Can you do it and do you want to?
Environmental issues don’t usually feature in a housing provider’s top considerations when procuring IT. This may be a missed opportunity as well as potentially overlooking compliance with legal requirements.
Policy objectives and the Social Value Act
Housing providers, including registered providers, local authorities and ALMOs, are contracting authorities under the public procurement rules (as set out in the Public Contracts Regulations 2015). The Public Services (Social Value) Act 2012 also applies when they procure services, including IT services, valued above the tendering threshold (currently £189,330 ex VAT).
Before procuring a services contract, a housing provider must consider how those services “might improve… the environmental well-being” of the area they operate in and how to secure that improvement through the procurement.
Not all IT contracts are contracts for services; some (e.g. off-the-shelf software licensing) are supply contracts. It is still good practice, though, and in line with many housing providers’ corporate objectives and procurement strategies, to consider environmental issues. Large companies (which some housing providers or their subsidiaries are) must also report on environmental matters, including greenhouse gas emissions, in their annual reports.
Environmental issues & procurement
Environmental considerations can be factored into a procurement:
- As contractual obligations – to be delivered by the supplier, otherwise they will be in breach of contract;
- As selection criteria – through which each potential tenderer’s environmental track record, policies and processes are evaluated either: to exclude suppliers that do not meet minimum standards; or (except in the open procedure) to score suppliers on their environmental track record and credentials and use this to help select which suppliers to invite to tender;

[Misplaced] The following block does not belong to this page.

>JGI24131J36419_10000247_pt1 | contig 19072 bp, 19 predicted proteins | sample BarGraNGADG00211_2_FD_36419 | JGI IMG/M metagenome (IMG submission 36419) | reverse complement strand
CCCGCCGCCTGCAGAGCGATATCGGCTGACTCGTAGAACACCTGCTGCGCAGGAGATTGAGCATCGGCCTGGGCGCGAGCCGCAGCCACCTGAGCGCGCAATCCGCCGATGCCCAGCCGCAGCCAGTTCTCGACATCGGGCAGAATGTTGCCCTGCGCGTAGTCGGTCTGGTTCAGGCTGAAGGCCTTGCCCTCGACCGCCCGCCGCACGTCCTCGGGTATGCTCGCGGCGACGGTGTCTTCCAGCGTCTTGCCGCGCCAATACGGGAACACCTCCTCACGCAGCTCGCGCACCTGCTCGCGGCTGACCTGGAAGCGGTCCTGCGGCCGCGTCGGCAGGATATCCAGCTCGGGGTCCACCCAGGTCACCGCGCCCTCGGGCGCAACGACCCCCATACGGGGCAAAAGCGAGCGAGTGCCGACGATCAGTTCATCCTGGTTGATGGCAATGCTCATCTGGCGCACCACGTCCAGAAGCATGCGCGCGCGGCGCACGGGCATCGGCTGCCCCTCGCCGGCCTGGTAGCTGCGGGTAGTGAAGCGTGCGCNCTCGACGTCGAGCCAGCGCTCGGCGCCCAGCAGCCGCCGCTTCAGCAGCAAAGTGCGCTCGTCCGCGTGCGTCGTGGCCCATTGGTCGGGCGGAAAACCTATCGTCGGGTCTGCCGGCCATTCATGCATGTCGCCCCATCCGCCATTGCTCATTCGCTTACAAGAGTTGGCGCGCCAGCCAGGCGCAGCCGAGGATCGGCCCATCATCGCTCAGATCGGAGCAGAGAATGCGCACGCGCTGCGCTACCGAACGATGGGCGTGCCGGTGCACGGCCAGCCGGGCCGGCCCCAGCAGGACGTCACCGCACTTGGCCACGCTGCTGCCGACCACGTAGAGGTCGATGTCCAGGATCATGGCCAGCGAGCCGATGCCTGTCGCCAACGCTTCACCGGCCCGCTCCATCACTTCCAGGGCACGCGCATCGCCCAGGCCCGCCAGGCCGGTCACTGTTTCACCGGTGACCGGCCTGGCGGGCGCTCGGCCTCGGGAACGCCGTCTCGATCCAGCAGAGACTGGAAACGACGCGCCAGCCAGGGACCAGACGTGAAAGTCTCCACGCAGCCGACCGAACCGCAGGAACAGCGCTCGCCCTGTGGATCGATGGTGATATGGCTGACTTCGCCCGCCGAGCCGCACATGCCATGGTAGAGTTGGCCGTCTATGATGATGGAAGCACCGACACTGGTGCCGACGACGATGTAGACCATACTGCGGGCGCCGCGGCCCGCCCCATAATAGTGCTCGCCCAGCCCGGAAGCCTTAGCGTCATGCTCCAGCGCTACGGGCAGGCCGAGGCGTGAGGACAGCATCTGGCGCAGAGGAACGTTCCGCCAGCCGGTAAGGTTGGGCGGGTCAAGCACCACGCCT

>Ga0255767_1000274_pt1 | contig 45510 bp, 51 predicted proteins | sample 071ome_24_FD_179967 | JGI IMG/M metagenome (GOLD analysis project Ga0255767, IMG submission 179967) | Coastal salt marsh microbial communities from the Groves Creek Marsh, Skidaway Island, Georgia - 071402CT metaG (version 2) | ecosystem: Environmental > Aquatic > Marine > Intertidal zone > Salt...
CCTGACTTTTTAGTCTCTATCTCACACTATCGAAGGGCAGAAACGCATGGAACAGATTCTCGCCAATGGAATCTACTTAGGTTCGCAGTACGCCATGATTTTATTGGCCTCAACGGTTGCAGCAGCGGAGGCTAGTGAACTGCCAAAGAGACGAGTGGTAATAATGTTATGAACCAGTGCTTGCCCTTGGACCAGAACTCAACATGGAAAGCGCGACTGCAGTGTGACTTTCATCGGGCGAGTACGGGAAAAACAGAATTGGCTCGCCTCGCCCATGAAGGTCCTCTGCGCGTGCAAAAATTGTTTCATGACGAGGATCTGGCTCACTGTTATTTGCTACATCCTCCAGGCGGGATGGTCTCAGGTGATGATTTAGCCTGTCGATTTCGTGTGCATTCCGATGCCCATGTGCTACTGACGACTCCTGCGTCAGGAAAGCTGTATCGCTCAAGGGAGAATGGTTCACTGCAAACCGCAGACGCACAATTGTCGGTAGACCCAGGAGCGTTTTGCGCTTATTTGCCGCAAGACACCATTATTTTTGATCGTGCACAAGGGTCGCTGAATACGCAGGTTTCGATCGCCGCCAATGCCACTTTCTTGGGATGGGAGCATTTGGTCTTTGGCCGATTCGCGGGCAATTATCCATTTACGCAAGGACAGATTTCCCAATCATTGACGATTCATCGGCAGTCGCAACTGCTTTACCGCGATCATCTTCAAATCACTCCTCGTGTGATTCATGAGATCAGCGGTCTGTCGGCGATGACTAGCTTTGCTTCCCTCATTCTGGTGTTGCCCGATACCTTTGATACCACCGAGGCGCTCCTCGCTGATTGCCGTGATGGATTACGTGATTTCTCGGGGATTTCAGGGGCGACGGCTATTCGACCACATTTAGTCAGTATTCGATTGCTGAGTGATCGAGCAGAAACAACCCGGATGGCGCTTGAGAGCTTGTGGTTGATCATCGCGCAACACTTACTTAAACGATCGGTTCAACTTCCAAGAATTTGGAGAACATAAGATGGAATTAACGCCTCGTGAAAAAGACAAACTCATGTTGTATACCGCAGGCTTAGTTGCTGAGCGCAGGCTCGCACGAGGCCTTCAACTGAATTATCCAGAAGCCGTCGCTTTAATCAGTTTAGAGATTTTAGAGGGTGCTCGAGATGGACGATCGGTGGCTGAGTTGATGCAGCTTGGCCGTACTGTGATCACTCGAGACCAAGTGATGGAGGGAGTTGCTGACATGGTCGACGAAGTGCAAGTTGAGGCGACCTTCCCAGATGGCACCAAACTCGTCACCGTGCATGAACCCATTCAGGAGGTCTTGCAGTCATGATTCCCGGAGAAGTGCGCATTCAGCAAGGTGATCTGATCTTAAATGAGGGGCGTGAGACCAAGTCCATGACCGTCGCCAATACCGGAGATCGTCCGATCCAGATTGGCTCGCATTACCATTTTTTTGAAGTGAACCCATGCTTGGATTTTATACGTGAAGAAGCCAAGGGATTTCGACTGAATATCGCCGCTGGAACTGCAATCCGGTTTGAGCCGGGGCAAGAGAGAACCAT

- As award criteria – through which each tenderer’s proposals for delivering specific environmental objectives are evaluated and scored.
This is where housing providers can usually make the most environmental impact in their procurements.
Specifying an “energy hungry” IT solution will increase the environmental and corresponding financial costs of a contract. Cloud-based solutions may be environmentally beneficial by combining the energy requirements for processing for many clients, but some cloud providers may have a smaller environmental footprint than others. Some solutions may allow a housing provider to reuse the heat generated by servers to heat their buildings. Housing providers can recycle obsolete IT equipment to charities in the UK or abroad.
Any contractual requirements must be “objectively verifiable”. Environmental requirements should be specified only where a housing provider has the resources, commitment and technical knowledge to monitor whether they are delivered. This means considering contractual remedies. A housing provider will be reluctant to terminate an otherwise well-performing IT contract for breaches of environmental requirements. Damages are generally payable only for financial losses, although they can be linked to other contractual requirements if they are commercially reasonable or drafted as incentive payments (e.g. for achieving environmental KPI targets).